At the time of Greenwood’s arrest, disturbing audio and visual material was published online. Charges being discontinued does not mean there was no case to answer or that he was “cleared”. No trial, means no proven innocence.

Prolonged investigation meets conflicting comms

Since February, Man U has been conducting an internal investigation to determine Greenwood’s future at the club. However, the way it has gone about it has sparked huge controversy, almost rendering its final decision – to part ways with the player – irrelevant.

Delaying announcing the decision as the transfer window stretched on caused speculation, resulting in rising anger, protests and condemnation.

TV presenter Rachel Riley said she would stop supporting Man U if Greenwood stayed at the club, fans protested outside Old Trafford, and Female Fans Against Greenwood’s Return put out a statement, which said Greenwood’s reintegration “tells us, as women, that we don’t matter”.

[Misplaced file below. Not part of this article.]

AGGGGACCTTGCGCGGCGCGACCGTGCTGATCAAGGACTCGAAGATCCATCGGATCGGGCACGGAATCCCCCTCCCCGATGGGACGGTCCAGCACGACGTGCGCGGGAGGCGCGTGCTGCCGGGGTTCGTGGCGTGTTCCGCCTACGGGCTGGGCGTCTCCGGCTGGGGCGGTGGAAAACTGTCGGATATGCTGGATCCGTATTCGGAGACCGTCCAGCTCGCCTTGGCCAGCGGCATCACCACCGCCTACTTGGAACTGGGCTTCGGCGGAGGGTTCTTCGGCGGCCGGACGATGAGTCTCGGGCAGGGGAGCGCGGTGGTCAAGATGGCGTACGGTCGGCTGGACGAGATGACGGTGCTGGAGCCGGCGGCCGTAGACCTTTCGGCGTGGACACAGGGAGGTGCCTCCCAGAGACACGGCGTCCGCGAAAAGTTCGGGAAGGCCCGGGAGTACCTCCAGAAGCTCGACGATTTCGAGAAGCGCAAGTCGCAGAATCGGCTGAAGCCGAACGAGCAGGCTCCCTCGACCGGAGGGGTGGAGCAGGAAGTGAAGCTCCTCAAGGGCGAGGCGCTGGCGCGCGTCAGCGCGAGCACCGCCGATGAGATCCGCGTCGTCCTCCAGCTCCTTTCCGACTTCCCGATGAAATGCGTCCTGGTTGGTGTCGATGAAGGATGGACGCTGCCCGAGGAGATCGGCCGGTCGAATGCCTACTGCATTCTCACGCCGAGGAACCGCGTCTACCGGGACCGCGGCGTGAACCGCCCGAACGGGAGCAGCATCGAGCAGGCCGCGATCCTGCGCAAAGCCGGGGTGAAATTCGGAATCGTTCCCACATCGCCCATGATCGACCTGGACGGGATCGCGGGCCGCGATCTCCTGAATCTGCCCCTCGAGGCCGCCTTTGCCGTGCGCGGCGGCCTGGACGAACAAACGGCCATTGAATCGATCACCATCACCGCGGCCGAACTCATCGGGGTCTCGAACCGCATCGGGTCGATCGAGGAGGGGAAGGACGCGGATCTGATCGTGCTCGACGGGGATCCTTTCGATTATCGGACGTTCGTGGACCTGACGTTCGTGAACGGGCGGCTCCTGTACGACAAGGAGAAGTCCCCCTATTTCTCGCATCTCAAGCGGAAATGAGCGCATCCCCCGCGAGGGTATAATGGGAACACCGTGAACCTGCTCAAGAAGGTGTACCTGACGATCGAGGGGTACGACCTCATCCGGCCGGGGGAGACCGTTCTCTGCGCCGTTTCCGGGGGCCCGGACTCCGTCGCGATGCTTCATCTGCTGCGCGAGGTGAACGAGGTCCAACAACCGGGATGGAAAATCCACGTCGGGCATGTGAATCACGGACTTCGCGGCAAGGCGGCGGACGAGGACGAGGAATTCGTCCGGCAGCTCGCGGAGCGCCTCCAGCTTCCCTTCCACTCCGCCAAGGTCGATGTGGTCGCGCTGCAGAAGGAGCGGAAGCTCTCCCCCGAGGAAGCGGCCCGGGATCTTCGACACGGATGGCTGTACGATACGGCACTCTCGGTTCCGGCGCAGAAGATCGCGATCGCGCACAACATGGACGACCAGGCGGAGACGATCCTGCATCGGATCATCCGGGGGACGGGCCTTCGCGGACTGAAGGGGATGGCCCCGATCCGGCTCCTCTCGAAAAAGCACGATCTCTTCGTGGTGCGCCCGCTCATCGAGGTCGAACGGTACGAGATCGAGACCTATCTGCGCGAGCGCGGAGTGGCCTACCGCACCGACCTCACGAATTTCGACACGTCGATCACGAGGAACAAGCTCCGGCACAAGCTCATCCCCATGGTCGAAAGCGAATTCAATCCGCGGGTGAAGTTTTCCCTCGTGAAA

The news that the Man U women’s team would be consulted before a decision was made also sparked criticism, for opening the female players up to online hate and because at the time some of them – namely Mary Earps and Ella Toone – were competing in none other than the FIFA Women’s World Cup.

The tournament – the pinnacle event of any sportsperson’s career – has highlighted the dangers already faced by female football players, from being told by the FIFA president to “pick the right fights”, to Spain’s coach “surviving a player revolt” and Spanish football federation president Luis Rubiales kissing a player and (separately) “grabbing his groin” amid the final’s celebrations. And then, naturally, add to that an onslaught of abuse from online trolls with the wrong priorities.